Can you both increase billings and decrease costs as a solo practitioner? Sure, but there’s likely a limit to the degree to which you can increase profits through that approach. After all, a solo practitioner is just one person. They have a personal life. They have to sleep, at the very least. Even if they make as many placements as humanly possible and slash costs, they will eventually hit a “ceiling” and stay there. (And that’s if they can keep up that insane pace.)
At some point, if they want to continue increasing profits, a solo practitioner will have to grow their business. And they’ll have to grow their business by adding employees. But once again, the manner in which they do so is critical to their ability to maximize both their growth and their profit. In the example above, the solo practitioner turned agency owner did not do that. As a result, they did not maximize their growth or their profit.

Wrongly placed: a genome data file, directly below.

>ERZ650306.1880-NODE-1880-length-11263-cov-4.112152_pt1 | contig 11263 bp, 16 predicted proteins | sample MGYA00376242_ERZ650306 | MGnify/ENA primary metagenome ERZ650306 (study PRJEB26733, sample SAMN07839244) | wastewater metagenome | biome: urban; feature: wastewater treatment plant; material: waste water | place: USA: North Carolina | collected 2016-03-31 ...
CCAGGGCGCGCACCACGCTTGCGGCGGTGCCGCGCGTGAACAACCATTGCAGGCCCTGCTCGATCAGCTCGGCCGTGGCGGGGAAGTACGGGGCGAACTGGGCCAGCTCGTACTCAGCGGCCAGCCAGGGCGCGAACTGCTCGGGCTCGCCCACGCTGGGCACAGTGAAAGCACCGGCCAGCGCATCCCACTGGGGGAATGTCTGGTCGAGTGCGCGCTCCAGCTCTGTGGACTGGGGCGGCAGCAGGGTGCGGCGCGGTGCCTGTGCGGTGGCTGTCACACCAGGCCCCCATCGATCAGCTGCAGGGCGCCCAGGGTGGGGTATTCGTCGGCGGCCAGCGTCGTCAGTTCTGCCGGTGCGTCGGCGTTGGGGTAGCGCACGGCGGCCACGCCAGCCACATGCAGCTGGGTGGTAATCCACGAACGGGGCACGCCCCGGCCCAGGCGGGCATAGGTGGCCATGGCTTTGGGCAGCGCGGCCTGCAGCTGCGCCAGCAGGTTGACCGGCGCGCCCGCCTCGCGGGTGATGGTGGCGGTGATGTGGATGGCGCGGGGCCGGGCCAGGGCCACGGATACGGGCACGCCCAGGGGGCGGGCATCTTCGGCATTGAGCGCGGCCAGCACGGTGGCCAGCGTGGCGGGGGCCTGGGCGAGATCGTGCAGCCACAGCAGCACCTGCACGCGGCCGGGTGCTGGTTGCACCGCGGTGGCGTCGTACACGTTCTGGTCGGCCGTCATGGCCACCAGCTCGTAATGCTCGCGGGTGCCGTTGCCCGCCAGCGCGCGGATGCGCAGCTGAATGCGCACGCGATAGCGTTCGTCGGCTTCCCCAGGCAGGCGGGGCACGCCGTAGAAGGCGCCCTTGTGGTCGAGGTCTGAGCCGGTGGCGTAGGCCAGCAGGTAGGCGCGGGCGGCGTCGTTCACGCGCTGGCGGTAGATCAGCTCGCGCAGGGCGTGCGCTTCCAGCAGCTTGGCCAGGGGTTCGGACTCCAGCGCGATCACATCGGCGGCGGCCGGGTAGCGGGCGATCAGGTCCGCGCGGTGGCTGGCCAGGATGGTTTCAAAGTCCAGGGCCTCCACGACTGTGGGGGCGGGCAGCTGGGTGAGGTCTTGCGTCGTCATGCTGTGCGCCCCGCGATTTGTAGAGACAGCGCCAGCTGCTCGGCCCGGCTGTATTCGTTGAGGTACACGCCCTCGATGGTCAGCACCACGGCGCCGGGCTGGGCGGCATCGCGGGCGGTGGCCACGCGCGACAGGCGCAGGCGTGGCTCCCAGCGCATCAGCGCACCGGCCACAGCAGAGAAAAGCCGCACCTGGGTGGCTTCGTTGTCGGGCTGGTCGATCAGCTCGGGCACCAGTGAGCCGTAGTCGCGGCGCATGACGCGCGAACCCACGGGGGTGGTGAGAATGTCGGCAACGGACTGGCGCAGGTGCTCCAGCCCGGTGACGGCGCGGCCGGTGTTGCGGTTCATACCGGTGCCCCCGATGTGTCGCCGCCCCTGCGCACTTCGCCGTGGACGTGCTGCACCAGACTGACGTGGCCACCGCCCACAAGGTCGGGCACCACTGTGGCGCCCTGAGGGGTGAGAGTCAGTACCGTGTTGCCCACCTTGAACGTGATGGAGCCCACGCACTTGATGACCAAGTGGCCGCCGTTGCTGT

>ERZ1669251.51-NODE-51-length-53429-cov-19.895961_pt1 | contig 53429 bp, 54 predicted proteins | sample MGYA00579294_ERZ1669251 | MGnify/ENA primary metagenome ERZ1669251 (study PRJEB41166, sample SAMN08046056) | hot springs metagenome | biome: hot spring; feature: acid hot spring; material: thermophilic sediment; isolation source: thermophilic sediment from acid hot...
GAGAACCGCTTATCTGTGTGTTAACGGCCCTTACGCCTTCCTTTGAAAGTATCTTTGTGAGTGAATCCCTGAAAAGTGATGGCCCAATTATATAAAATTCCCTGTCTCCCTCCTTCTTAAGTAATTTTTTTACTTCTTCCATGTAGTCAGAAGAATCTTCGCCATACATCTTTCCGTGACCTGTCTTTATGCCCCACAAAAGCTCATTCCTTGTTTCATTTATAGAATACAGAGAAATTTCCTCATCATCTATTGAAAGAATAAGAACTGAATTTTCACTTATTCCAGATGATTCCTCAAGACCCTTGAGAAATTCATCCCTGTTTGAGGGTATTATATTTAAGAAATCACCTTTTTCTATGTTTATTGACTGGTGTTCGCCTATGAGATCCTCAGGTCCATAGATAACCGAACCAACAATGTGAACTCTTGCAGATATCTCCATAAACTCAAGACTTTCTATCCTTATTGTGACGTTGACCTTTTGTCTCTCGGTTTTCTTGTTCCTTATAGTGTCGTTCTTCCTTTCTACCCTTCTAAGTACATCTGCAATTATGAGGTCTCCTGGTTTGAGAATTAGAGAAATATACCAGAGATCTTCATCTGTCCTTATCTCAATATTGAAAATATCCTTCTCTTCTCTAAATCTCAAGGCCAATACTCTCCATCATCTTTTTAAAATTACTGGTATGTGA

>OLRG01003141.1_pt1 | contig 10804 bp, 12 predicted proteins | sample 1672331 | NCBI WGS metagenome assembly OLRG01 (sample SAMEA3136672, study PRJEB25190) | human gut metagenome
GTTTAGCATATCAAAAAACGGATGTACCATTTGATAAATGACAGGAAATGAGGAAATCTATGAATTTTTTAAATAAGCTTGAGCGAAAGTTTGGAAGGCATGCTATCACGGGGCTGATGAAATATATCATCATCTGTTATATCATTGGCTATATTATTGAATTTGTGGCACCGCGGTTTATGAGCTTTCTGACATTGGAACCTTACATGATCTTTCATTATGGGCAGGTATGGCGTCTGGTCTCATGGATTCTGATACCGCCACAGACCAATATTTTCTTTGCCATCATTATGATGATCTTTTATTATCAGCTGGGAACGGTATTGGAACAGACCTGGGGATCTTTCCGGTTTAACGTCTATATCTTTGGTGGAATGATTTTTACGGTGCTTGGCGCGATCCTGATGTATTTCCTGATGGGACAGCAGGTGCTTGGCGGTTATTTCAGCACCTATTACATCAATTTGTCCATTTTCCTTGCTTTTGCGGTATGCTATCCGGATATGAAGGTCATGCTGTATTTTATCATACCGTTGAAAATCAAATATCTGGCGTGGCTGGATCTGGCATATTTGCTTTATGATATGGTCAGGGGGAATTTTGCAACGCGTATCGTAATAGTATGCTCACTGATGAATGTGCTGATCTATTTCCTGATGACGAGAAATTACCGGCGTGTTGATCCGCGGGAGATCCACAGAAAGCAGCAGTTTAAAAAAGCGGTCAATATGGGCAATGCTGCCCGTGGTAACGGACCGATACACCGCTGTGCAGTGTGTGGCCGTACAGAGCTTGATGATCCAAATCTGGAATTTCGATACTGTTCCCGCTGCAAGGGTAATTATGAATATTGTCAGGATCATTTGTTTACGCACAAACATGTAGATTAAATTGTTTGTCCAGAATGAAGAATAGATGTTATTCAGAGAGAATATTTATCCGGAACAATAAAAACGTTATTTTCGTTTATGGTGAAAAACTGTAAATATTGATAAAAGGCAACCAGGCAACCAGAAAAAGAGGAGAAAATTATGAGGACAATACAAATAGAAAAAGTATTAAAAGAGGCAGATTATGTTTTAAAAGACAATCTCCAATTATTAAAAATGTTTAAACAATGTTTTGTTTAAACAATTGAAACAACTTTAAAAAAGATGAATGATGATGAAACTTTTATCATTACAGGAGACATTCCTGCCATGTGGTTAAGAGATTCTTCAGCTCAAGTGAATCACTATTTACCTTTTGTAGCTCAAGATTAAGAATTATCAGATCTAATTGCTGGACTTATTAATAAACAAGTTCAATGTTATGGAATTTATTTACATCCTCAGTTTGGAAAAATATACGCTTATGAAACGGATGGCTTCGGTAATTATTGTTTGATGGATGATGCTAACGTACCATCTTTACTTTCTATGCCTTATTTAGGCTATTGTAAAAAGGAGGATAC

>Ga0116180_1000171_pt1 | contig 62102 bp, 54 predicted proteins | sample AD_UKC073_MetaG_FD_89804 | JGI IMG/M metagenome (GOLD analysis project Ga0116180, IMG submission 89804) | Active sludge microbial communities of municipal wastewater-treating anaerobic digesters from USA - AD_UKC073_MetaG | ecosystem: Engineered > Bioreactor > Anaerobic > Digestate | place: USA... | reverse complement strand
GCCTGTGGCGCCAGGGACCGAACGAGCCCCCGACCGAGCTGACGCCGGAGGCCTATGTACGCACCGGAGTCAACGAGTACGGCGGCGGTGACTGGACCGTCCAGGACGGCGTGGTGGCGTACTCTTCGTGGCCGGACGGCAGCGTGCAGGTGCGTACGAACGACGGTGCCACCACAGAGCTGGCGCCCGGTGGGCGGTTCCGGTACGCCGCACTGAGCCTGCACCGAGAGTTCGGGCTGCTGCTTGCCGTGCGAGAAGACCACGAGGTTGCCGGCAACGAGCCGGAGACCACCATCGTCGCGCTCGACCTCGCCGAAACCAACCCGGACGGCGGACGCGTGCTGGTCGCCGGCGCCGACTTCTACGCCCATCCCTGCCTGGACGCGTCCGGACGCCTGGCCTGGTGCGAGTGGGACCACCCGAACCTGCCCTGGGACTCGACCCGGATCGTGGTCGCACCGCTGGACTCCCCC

The role of a recruiting network
This is exactly why many solo practitioners consider membership in a split network like Top Echelon. They want to grow their business. However, they want to grow it in an intelligent fashion. Specifically, they want to increase their billings and keep costs down. Once again, they are only one person. There’s a limit to the amount of job orders they can fill. And that’s exactly why they join a recruiting network: so that their split recruiting partners can help them.
If they have too many job orders to fill, then they share those job orders with their trading partners. If they have excess inventory in terms of candidates, then they share those candidates with their trading partners. So what if they’re splitting the fee? They’re making a huge return on a small investment. They’re increasing their billings, while keeping their costs down, and maximizing their profit at the same time. It’s the epitome of a win-win situation!